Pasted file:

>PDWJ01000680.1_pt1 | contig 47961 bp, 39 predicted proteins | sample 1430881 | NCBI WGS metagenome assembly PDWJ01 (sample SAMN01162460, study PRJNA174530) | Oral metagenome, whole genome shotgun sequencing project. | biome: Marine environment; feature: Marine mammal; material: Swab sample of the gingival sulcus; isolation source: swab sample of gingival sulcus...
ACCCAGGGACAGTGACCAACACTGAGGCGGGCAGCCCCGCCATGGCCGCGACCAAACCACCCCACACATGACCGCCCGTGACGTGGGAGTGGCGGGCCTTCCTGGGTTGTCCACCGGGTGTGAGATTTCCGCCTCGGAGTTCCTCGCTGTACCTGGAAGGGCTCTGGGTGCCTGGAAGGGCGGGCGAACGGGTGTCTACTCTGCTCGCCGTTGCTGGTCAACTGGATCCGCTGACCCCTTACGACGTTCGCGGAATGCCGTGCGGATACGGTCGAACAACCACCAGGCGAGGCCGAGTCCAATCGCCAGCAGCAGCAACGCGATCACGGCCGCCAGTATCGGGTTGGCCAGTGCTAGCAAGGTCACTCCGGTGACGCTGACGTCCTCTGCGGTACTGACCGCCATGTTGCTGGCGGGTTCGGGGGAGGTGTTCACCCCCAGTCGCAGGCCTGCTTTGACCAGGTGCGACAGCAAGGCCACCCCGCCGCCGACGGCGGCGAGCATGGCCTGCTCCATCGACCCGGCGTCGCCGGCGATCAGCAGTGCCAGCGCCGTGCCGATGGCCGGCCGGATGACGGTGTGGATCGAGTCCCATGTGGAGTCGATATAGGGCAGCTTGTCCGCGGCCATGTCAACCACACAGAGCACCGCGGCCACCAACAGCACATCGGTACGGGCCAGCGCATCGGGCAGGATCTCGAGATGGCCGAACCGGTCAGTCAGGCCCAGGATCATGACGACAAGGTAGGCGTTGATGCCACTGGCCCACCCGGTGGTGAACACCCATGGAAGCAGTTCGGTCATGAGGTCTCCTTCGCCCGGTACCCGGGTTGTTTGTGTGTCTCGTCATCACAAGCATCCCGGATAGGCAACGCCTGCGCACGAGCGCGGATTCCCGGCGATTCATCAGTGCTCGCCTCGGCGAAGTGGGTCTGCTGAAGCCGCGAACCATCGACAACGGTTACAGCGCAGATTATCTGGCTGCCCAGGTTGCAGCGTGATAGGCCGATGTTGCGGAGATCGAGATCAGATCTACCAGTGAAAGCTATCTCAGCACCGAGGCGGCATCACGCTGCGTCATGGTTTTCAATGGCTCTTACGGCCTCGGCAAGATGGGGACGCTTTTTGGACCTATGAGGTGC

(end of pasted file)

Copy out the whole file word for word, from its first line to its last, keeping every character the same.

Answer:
>PDWJ01000680.1_pt1 | contig 47961 bp, 39 predicted proteins | sample 1430881 | NCBI WGS metagenome assembly PDWJ01 (sample SAMN01162460, study PRJNA174530) | Oral metagenome, whole genome shotgun sequencing project. | biome: Marine environment; feature: Marine mammal; material: Swab sample of the gingival sulcus; isolation source: swab sample of gingival sulcus...
ACCCAGGGACAGTGACCAACACTGAGGCGGGCAGCCCCGCCATGGCCGCGACCAAACCACCCCACACATGACCGCCCGTGACGTGGGAGTGGCGGGCCTTCCTGGGTTGTCCACCGGGTGTGAGATTTCCGCCTCGGAGTTCCTCGCTGTACCTGGAAGGGCTCTGGGTGCCTGGAAGGGCGGGCGAACGGGTGTCTACTCTGCTCGCCGTTGCTGGTCAACTGGATCCGCTGACCCCTTACGACGTTCGCGGAATGCCGTGCGGATACGGTCGAACAACCACCAGGCGAGGCCGAGTCCAATCGCCAGCAGCAGCAACGCGATCACGGCCGCCAGTATCGGGTTGGCCAGTGCTAGCAAGGTCACTCCGGTGACGCTGACGTCCTCTGCGGTACTGACCGCCATGTTGCTGGCGGGTTCGGGGGAGGTGTTCACCCCCAGTCGCAGGCCTGCTTTGACCAGGTGCGACAGCAAGGCCACCCCGCCGCCGACGGCGGCGAGCATGGCCTGCTCCATCGACCCGGCGTCGCCGGCGATCAGCAGTGCCAGCGCCGTGCCGATGGCCGGCCGGATGACGGTGTGGATCGAGTCCCATGTGGAGTCGATATAGGGCAGCTTGTCCGCGGCCATGTCAACCACACAGAGCACCGCGGCCACCAACAGCACATCGGTACGGGCCAGCGCATCGGGCAGGATCTCGAGATGGCCGAACCGGTCAGTCAGGCCCAGGATCATGACGACAAGGTAGGCGTTGATGCCACTGGCCCACCCGGTGGTGAACACCCATGGAAGCAGTTCGGTCATGAGGTCTCCTTCGCCCGGTACCCGGGTTGTTTGTGTGTCTCGTCATCACAAGCATCCCGGATAGGCAACGCCTGCGCACGAGCGCGGATTCCCGGCGATTCATCAGTGCTCGCCTCGGCGAAGTGGGTCTGCTGAAGCCGCGAACCATCGACAACGGTTACAGCGCAGATTATCTGGCTGCCCAGGTTGCAGCGTGATAGGCCGATGTTGCGGAGATCGAGATCAGATCTACCAGTGAAAGCTATCTCAGCACCGAGGCGGCATCACGCTGCGTCATGGTTTTCAATGGCTCTTACGGCCTCGGCAAGATGGGGACGCTTTTTGGACCTATGAGGTGC